News | May 20, 2008

ACC, AHA, HRS Give 2008 Guidelines for Device-Based Therapy

May 21, 2008 - The American College of Cardiology (ACC), American Heart Association (AHA) and the Heart Rhythm Society (HRS) have jointly released updated cardiac device-based therapy guidelines, marking the first guidelines that combine indications for all cardiac implantable electronic devices.

Released during Heart Rhythm 2008, the Heart Rhythm Society’s 29th Annual Scientific Sessions, The ACC/AHA/HRS 2008 Guidelines for Device-Based Therapy of Cardiac Rhythm Abnormalities aim to improve patient care by using data from recent clinical trials and the most significant advances in pacemaker and implantable cardioverter-defibrillator (ICD) therapy.

"The updated guidelines are a product of expert analysis of recent studies that have advanced our knowledge of cardiac arrhythmias as well as major advances in device technology," said writing committee chair Andrew Epstein, M.D., professor of medicine at the University of Alabama at Birmingham. "The guidelines take a patient-centered approach and will help physicians determine the most effective treatment options available for each individual patient."

The updated guidelines offer health care providers comprehensive evidence-based recommendations for the appropriate use of cardiac devices. It is the first document to comprehensively address device-based therapy indications for life-threatening cardiac arrhythmias and conditions including heart failure, congenital heart disease and sudden cardiac arrest. Guidelines also address treatment for genetic disorders such as catecholaminergic polymorphic VT, Brugada syndrome, arrhythmogenic right ventricular cardiomyopathy and short QT syndrome.

Revised ICD indications reflect the new developments and literature related to the efficacy of these devices in the treatment and prevention of sudden cardiac death and malignant ventricular arrhythmias. Indications for cardiac resynchronization therapy (CRT) to better synchronize or coordinate the rhythm of the heart are also clarified, and the committee determined that this therapy should only be prescribed when heart failure patients are still exhibiting symptoms while being treated with the optimal recommended medical therapy.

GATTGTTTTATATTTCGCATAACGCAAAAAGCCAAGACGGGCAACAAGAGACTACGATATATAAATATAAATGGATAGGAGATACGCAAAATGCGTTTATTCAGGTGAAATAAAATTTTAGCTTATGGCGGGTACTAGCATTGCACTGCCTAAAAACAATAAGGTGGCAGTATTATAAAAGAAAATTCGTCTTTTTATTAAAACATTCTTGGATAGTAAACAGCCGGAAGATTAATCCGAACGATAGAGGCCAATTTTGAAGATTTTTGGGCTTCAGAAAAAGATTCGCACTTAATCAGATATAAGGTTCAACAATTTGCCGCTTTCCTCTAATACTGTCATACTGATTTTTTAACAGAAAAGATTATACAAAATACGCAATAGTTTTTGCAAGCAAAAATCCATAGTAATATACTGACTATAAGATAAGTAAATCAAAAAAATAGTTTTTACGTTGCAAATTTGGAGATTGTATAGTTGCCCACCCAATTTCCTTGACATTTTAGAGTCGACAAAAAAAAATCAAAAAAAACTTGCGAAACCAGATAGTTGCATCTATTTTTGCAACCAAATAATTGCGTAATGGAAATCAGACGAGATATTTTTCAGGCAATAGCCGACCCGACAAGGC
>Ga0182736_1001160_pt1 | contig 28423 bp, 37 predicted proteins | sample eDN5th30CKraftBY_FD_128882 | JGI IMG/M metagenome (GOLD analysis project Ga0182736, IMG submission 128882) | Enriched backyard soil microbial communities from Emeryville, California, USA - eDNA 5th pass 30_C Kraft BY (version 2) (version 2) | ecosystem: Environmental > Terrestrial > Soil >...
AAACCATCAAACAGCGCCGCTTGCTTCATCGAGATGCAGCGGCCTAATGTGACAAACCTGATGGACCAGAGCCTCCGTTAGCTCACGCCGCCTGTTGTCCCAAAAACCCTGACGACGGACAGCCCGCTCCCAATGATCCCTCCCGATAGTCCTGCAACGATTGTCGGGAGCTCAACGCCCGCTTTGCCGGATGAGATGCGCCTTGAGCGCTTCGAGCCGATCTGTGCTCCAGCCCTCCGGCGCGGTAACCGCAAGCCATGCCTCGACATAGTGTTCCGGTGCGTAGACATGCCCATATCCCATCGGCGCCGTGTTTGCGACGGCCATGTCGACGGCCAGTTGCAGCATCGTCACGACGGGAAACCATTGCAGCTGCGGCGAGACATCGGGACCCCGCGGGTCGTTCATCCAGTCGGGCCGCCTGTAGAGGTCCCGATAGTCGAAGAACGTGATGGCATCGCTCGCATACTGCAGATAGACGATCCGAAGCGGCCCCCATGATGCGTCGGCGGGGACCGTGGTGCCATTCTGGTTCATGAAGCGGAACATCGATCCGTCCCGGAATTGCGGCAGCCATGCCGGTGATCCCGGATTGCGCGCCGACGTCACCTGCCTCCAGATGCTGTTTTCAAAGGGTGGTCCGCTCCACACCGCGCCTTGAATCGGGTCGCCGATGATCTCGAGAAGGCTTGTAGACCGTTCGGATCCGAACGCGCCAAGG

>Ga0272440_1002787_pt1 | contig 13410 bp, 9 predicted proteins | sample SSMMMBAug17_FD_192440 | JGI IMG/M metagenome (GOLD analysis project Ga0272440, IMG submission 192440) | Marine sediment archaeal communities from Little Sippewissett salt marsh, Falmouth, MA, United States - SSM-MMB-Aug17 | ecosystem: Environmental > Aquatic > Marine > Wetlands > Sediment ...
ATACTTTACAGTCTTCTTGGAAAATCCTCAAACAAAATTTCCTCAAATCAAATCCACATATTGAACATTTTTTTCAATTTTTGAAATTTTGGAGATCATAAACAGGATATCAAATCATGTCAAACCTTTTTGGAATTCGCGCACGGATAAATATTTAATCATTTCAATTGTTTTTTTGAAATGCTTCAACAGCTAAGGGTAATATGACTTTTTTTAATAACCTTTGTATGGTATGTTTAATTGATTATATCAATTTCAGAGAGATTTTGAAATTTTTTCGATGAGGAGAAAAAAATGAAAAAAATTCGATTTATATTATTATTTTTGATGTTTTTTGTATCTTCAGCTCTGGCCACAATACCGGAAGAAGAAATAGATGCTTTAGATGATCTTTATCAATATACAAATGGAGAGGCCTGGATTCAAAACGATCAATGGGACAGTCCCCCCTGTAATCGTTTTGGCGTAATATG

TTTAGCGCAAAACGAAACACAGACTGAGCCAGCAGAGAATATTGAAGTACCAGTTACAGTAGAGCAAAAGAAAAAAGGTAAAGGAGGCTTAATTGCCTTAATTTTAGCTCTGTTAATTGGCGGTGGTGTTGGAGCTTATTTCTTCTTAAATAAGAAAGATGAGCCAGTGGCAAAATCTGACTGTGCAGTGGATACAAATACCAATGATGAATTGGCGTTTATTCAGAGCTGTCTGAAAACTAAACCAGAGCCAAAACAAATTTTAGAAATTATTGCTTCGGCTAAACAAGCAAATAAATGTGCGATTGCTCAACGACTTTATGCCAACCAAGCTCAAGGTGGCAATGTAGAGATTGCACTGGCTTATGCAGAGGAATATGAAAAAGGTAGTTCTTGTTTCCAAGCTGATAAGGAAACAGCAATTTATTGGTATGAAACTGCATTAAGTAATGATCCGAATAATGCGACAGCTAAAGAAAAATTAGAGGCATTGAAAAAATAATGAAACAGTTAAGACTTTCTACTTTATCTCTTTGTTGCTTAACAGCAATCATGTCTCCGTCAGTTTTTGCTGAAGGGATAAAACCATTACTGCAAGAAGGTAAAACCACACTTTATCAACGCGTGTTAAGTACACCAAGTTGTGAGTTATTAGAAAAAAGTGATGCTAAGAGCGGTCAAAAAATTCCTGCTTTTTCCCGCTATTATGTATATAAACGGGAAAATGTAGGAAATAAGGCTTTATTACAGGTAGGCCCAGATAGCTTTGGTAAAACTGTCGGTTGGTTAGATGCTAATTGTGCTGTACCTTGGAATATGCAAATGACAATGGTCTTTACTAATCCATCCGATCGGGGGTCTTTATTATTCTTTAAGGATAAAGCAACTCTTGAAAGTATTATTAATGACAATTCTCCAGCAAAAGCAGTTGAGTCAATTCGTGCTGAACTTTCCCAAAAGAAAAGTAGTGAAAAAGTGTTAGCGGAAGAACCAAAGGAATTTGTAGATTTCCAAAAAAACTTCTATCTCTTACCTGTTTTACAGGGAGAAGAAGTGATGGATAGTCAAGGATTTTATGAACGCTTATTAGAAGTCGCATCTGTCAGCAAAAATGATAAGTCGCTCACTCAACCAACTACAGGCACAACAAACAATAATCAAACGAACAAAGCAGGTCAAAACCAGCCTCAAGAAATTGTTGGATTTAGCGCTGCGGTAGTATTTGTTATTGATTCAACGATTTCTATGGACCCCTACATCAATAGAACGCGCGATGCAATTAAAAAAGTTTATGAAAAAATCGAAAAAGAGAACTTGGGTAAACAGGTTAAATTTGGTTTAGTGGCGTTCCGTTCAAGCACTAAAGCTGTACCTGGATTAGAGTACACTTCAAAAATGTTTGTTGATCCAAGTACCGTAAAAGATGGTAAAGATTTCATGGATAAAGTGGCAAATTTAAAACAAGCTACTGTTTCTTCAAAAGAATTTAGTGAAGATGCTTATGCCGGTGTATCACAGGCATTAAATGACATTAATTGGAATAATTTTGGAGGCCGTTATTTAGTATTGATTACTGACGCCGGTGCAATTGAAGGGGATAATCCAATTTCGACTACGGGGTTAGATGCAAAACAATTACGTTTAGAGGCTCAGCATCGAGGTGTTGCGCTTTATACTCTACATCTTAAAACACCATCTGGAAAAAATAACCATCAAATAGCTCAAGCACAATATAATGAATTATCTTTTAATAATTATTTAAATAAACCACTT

"Indications for ICDs, CRT devices, and combined ICDs and CRT devices are continuously changing and can be expected to change further as new trials are reported," Epstein added. "These guidelines extend and clarify current best practices and will continue to evolve as technology advances."

While the guidelines primarily focus on device indications, the committee also addressed several device and patient management issues. To ensure optimal patient outcomes, the committee called for patient and family involvement in a risk assessment prior to device implantation, including discussion of life expectancy and quality of life issues.

New guidance related to ICD and pacemaker programming and management at the end of life was also included. The guidelines will be published in the Journal of the American College of Cardiology; Circulation: Journal of the American Heart Association; and the HeartRhythm Journal. Full text of the guidelines will be posted on the ACC (www.acc.org), AHA (www.americanheart.org) and Heart Rhythm Society (www.HRSonline.org) Web sites.

For more information: www.hrsonline.org

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